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regular-article-logo Thursday, 23 May 2024

Faraway tales

A product of Shafiq’s extensive three-year research into illustrated children’s books from the Soviet Union, the show had multi-media exhibits, including two interactive video games that viewers could immerse themselves in

Srimoyee Bagchi Published 06.04.24, 07:57 AM
Afrah Shafiq, Still from the Game 'The Bride Who Could Not Stop Crying', 2023

Afrah Shafiq, Still from the Game 'The Bride Who Could Not Stop Crying', 2023 Courtesy the Artist & Experimenter

Bengali children who grew up on a steady diet of literature from the former Soviet Union — a consequence of the Left’s influence on the cultural sphere in the 1970s and 1980s — would have found Afrah Shafiq’s solo show, I Fell Asleep a Believer and Woke Up an Atheist, at Experimenter, Hindustan Road, particularly illuminating. A product of Shafiq’s extensive three-year research into illustrated children’s books from the Soviet Union, the show had multi-media exhibits, including two interactive video games that viewers could immerse themselves in.

In one of these games, Nobody Knows for Certain — the title is inspired by the ambiguous line that marked the beginning of many story books from the Soviet Union — Shafiq weaves a tale of a tail-less cat and an empty Matryoshka doll who go on a quest to find their missing bits. But the game transcends the textual source: on this quest, viewers can find and collect books and read them, explore the art and illustration from these, and probe the sociological and cultural ties that bound India and the Soviet Union. Richly visual, the game draws viewers into the world that inspired Shafiq’s show.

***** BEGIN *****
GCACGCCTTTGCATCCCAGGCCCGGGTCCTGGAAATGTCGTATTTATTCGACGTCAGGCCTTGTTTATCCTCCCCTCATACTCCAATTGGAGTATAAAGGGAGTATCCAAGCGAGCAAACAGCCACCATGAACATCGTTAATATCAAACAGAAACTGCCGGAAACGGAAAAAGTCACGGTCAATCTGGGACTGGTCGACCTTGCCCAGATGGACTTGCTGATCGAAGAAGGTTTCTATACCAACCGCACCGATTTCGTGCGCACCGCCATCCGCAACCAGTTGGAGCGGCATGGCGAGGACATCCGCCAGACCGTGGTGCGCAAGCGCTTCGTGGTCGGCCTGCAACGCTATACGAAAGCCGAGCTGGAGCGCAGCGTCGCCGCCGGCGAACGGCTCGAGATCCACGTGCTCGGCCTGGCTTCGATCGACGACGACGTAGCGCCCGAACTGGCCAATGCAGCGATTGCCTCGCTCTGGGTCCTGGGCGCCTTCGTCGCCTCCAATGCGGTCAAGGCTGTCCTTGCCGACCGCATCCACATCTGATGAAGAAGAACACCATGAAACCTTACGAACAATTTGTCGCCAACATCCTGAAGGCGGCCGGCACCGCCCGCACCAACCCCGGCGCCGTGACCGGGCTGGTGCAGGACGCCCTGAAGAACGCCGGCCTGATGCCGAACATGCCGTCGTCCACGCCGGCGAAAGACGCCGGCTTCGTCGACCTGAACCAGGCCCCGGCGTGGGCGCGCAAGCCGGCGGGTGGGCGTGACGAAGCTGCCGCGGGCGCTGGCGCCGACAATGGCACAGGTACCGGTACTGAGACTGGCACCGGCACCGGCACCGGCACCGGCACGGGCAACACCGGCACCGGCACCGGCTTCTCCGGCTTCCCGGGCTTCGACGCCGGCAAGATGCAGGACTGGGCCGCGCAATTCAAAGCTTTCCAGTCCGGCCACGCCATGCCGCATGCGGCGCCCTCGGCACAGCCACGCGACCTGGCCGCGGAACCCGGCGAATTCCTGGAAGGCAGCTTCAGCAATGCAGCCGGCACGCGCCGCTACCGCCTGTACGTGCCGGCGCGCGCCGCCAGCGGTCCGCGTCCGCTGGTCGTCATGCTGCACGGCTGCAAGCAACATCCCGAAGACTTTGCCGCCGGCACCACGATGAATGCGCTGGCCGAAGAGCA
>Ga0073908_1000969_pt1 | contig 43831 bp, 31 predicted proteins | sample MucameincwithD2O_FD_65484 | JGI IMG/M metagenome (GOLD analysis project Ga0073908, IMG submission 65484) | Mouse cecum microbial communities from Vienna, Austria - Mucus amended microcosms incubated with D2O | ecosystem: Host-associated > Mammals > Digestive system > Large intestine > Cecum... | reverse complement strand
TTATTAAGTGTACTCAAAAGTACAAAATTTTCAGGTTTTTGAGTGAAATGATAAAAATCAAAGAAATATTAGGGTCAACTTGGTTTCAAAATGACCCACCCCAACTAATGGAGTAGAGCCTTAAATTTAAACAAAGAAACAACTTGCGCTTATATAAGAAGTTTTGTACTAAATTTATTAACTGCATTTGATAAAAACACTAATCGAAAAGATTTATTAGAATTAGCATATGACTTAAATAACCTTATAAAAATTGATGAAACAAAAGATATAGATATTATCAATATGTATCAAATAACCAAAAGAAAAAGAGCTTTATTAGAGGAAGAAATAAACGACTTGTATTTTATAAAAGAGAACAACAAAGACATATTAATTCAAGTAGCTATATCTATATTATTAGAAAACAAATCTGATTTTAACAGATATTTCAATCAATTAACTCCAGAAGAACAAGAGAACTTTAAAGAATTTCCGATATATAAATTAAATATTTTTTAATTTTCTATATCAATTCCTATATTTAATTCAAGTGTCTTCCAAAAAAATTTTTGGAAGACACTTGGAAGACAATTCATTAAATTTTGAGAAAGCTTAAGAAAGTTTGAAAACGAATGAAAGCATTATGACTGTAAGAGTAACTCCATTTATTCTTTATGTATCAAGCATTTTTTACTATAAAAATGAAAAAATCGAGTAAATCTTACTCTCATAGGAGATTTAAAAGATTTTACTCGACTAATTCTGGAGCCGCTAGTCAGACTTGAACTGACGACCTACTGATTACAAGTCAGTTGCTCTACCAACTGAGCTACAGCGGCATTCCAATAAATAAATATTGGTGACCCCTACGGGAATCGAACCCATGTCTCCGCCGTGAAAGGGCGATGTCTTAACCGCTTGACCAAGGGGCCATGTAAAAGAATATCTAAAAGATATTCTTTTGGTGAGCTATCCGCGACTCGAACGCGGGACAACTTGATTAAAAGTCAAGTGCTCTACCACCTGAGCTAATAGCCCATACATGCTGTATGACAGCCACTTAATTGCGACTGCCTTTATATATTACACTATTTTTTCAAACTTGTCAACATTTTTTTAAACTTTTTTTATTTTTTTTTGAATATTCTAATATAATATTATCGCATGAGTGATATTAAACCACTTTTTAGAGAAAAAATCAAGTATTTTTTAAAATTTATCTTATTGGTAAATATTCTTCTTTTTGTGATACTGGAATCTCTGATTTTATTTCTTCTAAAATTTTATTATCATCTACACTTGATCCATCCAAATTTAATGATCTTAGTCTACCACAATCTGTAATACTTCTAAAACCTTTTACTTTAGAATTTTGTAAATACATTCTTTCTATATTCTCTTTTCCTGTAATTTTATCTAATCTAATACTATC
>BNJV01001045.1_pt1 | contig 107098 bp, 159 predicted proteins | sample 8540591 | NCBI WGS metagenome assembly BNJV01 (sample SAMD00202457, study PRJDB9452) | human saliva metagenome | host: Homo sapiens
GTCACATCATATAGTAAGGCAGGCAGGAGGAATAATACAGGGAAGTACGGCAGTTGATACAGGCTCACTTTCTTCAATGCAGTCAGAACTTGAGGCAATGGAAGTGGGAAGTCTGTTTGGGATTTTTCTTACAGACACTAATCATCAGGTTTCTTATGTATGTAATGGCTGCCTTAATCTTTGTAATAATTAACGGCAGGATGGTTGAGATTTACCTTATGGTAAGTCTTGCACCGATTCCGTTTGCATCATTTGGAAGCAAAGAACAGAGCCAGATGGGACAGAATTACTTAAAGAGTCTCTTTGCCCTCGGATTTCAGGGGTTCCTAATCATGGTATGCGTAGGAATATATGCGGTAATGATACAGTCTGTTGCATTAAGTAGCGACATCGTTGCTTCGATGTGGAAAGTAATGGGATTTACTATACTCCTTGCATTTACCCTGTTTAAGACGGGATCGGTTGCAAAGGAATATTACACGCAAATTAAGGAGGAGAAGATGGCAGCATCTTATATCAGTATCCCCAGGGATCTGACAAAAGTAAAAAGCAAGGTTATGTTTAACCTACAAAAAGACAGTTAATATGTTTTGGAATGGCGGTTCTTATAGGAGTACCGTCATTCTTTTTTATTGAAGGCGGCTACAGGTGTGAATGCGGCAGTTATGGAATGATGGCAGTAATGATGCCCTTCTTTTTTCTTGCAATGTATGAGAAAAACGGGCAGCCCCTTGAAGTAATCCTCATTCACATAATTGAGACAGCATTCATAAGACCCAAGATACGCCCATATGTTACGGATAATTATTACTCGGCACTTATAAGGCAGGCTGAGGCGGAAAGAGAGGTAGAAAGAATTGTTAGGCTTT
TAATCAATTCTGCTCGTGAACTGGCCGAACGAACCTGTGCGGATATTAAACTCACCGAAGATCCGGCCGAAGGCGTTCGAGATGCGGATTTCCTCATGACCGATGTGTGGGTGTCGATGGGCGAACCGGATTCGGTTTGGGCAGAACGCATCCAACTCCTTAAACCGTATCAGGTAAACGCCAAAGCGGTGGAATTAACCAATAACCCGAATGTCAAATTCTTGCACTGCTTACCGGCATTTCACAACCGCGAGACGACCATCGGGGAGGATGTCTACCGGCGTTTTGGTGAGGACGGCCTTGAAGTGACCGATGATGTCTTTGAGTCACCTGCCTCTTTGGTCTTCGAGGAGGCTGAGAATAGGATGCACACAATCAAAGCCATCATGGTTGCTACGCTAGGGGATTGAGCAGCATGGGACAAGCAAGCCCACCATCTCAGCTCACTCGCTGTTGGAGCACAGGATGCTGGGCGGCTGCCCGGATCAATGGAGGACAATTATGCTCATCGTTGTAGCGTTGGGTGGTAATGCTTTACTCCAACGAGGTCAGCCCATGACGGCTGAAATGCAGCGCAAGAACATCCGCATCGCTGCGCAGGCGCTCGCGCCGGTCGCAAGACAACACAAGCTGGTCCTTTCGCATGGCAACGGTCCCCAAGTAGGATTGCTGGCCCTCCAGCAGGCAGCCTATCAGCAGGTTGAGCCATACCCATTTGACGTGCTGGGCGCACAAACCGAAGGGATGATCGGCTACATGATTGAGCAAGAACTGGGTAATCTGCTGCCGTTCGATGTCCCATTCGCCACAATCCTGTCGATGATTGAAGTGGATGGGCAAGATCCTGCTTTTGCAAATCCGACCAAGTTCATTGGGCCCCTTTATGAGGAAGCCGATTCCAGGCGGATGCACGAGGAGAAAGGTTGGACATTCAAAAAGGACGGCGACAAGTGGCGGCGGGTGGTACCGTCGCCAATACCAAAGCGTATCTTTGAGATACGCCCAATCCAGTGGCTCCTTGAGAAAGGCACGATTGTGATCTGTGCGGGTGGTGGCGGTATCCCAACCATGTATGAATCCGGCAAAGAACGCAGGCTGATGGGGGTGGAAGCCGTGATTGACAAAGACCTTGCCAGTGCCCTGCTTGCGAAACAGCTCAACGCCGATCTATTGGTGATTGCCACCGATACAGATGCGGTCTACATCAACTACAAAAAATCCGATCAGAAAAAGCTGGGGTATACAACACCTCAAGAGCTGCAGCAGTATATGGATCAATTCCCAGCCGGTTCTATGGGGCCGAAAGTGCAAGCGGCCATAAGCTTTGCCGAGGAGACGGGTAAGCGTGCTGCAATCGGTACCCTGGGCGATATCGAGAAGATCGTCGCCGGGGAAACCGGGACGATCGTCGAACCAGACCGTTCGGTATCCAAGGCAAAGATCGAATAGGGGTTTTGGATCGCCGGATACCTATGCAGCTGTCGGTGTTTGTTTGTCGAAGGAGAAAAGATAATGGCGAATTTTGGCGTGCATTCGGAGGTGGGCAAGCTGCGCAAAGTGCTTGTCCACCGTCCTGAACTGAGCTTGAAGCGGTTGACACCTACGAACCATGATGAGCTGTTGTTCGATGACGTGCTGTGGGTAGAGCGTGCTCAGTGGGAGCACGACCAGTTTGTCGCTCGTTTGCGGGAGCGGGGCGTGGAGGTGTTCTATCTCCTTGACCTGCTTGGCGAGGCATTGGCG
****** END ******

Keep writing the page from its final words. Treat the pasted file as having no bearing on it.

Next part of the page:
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The other game, The Bride Who Could Not Stop Crying (picture), infuses the uniquely feminine idiom of Slavic embroidery in an overtly male-dominated world of video-gaming. In this work and others, such as The Language of Tears (a mosaic featuring Mokosh, the Slavic goddess, believed to be the protector of women’s destinies) and A Pregnant Woman Morphs Into the Sun (a series of embroidered pieces), Shafiq delves into another form of storytelling that was practised by women and passed down from generation to generation. What makes these works distinct is the use of the signature red and white patterns of Slavic embroidery.

A series of typewriter drawings called Six Known and Six Unknown Lan­gua­ges frames the nonsense ver­se of Daniil Kharms — his poem inspired the title of the show — into the suprematist style of Kazimir Malevich, the Russian artist whose style of art inspired illustrators of many a children’s book. The stories here lie between the lines of the closely-crammed text and in the indelible, nearly-invisible, imprints of typesets left in the background without any ink.

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